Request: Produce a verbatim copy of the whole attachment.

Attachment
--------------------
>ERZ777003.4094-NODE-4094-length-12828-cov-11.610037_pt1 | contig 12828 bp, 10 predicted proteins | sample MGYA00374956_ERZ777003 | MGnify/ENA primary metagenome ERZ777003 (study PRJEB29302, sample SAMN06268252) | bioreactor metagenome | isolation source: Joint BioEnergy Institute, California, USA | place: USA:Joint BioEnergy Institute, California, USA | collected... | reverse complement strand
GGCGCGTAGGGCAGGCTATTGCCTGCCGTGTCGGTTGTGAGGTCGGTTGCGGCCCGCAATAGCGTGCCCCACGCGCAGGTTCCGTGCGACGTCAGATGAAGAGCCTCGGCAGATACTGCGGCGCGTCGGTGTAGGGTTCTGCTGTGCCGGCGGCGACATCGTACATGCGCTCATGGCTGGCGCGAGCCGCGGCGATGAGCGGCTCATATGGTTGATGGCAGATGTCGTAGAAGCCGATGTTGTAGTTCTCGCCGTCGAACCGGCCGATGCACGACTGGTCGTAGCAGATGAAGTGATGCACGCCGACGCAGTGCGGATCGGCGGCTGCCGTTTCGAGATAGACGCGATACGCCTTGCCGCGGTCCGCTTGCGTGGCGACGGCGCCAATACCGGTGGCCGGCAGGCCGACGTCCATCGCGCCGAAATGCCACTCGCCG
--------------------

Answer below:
>ERZ777003.4094-NODE-4094-length-12828-cov-11.610037_pt1 | contig 12828 bp, 10 predicted proteins | sample MGYA00374956_ERZ777003 | MGnify/ENA primary metagenome ERZ777003 (study PRJEB29302, sample SAMN06268252) | bioreactor metagenome | isolation source: Joint BioEnergy Institute, California, USA | place: USA:Joint BioEnergy Institute, California, USA | collected... | reverse complement strand
GGCGCGTAGGGCAGGCTATTGCCTGCCGTGTCGGTTGTGAGGTCGGTTGCGGCCCGCAATAGCGTGCCCCACGCGCAGGTTCCGTGCGACGTCAGATGAAGAGCCTCGGCAGATACTGCGGCGCGTCGGTGTAGGGTTCTGCTGTGCCGGCGGCGACATCGTACATGCGCTCATGGCTGGCGCGAGCCGCGGCGATGAGCGGCTCATATGGTTGATGGCAGATGTCGTAGAAGCCGATGTTGTAGTTCTCGCCGTCGAACCGGCCGATGCACGACTGGTCGTAGCAGATGAAGTGATGCACGCCGACGCAGTGCGGATCGGCGGCTGCCGTTTCGAGATAGACGCGATACGCCTTGCCGCGGTCCGCTTGCGTGGCGACGGCGCCAATACCGGTGGCCGGCAGGCCGACGTCCATCGCGCCGAAATGCCACTCGCCG